Wednesday, April 23, 2014
From news service reports
Fishermen thank 2 senators for work to include aid in bill
Fishermen from the Northeast are thanking two key U.S. senators for including $150 million in fishery disaster assistance in a recent appropriations bill.
The letter from 230 fishermen, all members of the Gloucester-based Northeast Seafood Coalition, was dated Tuesday. It was addressed to appropriations committee chairwoman Maryland Democrat Barbara Mikulski and the committee's top Republican, Richard Shelby of Alabama.
It thanked them for their "extraordinary work" to include the aid, needed after massive cuts in catch limits this year.
The letter said prosperity has vanished from fishing communities, and the aid is critical to preserve the industry until fish health improves.
The House must approve the allocation, which would be shared among Northeast, Alaska and Gulf Coast fisheries.
Boston man's hole-in-one earns him $1 million prize
Talk about karma. A Boston man who makes an annual trek to Albuquerque to play in a charity golf tournament hit a $1 million hole-in-one.
Using a rented 8-iron, Jeff Barton sunk the shot from 150 yards out during Corley's Albuquerque Lincoln Volvo Million Dollar Shootout. It was part of a tournament to raise money for East Mountain High School, where the children of Barton's friend Peter Nyland go to school.
His ball hit the front of the green and then rolled in the hole.
"It's crazy," Barton told the Albuquerque Journal .
Barton was the last one up, and assistant pro David Muttitt said he was just thinking, "OK, you're the last one, come on, hit it and we get to go home."
Instead Muttitt got stuck filling out paperwork for the company that insures the prize.
Male exotic dancer accused of sexual assaults at party
A male exotic dancer hired for a private event at a Wareham home has been charged with sexually assaulting two women at the party.
Police said 31-year-old Patrick Ladapo of Providence, R.I., was arraigned Thursday on two counts of rape and two counts of indecent assault and battery.
Ladapo, performing under the stage name Damion, was arrested Wednesday and held overnight.
Police said the alleged assaults took place during his performance Tuesday night.
The women who made the complaints are 27 and 21 years old.
It could not immediately be determined if Ladapo had a lawyer.
Police said Ladapo is employed by Blaze Entertainment in Boston. A man who answered the phone at the company said he had not heard of the arrest and took a message.
Former lieutenant governor to pay $80,000 in penalties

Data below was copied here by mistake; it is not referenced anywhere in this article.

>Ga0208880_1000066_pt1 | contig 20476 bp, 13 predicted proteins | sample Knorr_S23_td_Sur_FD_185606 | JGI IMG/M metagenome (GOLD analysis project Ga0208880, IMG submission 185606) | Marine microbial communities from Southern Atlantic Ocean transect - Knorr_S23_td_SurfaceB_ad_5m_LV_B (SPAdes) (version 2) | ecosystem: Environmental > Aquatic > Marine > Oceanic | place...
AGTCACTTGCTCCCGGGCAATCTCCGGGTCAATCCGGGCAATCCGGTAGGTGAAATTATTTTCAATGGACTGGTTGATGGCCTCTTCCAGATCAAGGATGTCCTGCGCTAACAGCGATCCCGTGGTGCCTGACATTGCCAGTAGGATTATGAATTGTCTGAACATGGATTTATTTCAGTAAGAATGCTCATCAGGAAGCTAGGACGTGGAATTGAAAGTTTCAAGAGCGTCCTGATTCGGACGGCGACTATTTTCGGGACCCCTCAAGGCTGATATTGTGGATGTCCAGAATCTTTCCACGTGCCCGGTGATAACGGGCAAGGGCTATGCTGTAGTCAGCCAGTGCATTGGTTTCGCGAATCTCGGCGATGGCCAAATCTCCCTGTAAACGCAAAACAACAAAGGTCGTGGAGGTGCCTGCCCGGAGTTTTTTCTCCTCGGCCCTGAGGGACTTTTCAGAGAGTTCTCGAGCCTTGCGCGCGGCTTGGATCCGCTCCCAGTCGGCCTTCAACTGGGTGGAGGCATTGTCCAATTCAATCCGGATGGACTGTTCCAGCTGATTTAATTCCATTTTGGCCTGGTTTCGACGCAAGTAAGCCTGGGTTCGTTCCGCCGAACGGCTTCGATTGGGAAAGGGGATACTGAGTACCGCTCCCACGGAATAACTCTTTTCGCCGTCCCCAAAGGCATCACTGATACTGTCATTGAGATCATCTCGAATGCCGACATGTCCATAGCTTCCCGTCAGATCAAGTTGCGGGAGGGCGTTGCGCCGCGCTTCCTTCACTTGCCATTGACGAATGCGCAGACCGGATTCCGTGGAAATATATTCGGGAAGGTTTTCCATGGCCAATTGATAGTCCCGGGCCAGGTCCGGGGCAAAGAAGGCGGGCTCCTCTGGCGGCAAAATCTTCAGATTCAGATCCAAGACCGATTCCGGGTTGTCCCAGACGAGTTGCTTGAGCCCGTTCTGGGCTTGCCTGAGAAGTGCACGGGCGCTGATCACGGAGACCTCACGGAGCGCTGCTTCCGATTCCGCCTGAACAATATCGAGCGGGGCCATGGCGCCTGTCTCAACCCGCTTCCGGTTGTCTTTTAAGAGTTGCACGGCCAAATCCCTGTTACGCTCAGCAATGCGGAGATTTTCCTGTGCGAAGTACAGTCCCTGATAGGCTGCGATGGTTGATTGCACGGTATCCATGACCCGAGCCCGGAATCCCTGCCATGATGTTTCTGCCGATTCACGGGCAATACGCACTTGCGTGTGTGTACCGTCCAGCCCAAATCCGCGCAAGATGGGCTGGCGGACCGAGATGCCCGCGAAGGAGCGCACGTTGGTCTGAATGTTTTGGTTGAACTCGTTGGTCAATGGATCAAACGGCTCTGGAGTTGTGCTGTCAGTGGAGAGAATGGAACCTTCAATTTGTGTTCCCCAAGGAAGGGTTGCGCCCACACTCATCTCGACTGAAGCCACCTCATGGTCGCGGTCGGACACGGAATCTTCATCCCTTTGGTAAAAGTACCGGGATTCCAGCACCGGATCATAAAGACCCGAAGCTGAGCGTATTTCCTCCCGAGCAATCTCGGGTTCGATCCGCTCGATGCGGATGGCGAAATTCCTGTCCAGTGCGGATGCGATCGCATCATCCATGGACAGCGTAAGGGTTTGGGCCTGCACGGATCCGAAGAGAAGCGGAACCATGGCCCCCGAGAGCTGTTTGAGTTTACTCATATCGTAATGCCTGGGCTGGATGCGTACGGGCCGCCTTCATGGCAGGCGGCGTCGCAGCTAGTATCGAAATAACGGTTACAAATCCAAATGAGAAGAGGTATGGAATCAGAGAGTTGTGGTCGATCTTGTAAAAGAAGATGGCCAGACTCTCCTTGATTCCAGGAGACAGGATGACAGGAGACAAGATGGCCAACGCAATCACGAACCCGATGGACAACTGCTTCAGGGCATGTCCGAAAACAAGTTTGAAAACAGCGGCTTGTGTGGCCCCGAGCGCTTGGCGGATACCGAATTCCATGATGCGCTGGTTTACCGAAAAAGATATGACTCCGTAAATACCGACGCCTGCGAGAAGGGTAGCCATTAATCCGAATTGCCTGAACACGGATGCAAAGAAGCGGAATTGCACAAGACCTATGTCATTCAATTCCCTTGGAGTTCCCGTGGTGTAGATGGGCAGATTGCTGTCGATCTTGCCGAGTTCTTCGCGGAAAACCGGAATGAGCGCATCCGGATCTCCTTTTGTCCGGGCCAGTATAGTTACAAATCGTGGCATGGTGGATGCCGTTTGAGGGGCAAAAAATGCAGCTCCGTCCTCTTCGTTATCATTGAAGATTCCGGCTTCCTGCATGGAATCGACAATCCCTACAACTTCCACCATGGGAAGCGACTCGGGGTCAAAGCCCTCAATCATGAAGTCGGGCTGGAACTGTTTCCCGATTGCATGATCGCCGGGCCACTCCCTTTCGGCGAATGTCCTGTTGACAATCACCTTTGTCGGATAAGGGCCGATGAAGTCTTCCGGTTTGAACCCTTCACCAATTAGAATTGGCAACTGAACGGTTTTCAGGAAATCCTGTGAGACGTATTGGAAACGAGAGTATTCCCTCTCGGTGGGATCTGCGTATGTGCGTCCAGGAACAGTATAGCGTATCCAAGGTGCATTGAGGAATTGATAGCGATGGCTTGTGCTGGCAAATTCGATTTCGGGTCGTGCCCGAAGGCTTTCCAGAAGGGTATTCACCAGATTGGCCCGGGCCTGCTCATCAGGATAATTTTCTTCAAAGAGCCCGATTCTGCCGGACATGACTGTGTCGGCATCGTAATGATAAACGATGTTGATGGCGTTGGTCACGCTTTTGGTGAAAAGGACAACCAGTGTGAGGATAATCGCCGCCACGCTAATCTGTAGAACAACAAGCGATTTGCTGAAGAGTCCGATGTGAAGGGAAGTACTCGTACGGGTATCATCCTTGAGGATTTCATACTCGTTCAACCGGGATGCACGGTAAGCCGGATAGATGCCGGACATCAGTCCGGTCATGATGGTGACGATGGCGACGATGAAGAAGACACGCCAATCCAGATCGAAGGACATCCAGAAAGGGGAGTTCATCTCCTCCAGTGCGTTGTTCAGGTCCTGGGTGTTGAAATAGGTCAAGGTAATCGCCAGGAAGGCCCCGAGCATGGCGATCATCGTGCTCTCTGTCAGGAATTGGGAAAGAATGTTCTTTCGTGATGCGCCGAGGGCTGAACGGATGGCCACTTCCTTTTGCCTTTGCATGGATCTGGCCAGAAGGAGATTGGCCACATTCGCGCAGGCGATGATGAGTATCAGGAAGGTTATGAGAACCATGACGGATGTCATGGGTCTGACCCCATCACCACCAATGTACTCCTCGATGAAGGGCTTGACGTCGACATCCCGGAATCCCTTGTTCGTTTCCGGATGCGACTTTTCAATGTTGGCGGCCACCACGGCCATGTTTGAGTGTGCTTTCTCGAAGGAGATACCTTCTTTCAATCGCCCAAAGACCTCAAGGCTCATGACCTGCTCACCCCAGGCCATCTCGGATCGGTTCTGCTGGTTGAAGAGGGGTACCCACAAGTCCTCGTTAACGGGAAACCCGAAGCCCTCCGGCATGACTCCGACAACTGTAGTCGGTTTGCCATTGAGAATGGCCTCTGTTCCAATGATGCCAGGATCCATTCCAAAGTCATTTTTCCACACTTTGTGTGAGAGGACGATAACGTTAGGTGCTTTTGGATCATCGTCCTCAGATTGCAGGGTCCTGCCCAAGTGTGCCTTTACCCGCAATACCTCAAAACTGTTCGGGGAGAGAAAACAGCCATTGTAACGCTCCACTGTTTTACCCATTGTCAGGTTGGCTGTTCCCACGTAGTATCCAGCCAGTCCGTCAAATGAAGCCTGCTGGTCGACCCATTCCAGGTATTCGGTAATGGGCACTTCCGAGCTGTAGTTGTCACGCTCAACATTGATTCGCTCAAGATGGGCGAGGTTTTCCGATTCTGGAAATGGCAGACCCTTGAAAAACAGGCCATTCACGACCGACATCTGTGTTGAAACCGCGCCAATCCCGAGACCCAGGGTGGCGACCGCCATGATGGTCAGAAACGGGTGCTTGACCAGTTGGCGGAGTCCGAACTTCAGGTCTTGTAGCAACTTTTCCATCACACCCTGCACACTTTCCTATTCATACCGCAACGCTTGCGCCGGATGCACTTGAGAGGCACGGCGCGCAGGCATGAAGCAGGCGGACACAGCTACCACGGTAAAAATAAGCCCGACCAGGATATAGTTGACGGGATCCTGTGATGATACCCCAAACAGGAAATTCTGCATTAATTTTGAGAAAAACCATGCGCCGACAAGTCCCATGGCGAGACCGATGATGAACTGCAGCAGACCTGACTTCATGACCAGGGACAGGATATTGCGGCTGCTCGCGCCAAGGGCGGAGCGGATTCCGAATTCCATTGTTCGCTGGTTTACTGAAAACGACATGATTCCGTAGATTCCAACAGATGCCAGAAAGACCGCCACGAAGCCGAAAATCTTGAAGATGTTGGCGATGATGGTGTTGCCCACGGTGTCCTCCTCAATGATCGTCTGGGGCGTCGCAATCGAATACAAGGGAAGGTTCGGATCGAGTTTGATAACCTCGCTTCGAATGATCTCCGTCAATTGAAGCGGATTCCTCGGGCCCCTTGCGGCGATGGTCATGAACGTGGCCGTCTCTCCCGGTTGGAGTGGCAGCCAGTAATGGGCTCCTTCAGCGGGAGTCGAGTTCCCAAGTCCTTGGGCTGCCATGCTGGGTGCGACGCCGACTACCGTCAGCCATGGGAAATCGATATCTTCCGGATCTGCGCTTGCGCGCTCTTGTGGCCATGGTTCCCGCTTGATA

Former Lt. Gov. Timothy Murray, along with his campaign committee, has agreed to pay a total of $80,000 in penalties to settle allegations that he accepted contributions that were illegally solicited by the former Chelsea Housing Authority director Michael McLaughlin and another state official.
The agreement was announced Thursday by Attorney General Martha Coakley and the state Office of Campaign and Political Finance.
Murray now heads the Worcester Regional Chamber of Commerce.
Murray will not face criminal charges but McLaughlin was indicted Thursday by a Suffolk County grand jury for allegedly soliciting illegal contributions from state workers for Murray and other campaigns.
In a statement, Murray said he should have been more vigilant and has learned from his mistakes.
McLaughlin's attorney declined to comment.
Restaurant owner files suit against brother to stop sale
A family feud over a now-closed restaurant in Claremont, N.H., has resulted in a lawsuit.
The Eagle Times reported that Debra Holl recently filed the lawsuit in Sullivan County Superior Court in Newport. She said her brother and business partner, Michael Holl, has run BJ Bricker's into the ground, with plans to sell it out from under her.
The restaurant shut down this week.
Michael Holl declined to comment. The Holls, of Springfield, Vt., inherited the business when their mother, Gertrude Holl, died in 2008.
In her lawsuit, Debra Holl said she signed over power-of-attorney to her brother in December, when she checked into a hospital for an undisclosed illness; she was released in March.
She said she wants to stop her brother from selling the business.
Woman accused of mailing drugs to jailed supremacist
A New Hampshire woman has been arrested on drug and conspiracy charges, accused of mailing drugs to a state prison inmate believed to part of a prison-based white supremacist gang.
Police said the name of the gang is the Brotherhood of White Warriors. Police identified inmate Matthew Peters as a "street captain" of the group believed to be responsible for expanding to the streets of Concord.
Police said Peggy Sinclair was identified as one of Peters' girlfriends.
The 50-year-old Sinclair, of Concord, is accused of concealing the drug suboxone and mailing it to Peters and to another inmate this year.
Both envelopes were intercepted by state corrections investigators and were forwarded to the State Police Forensic Laboratory for analysis.
Sinclair turned herself into police on Thursday.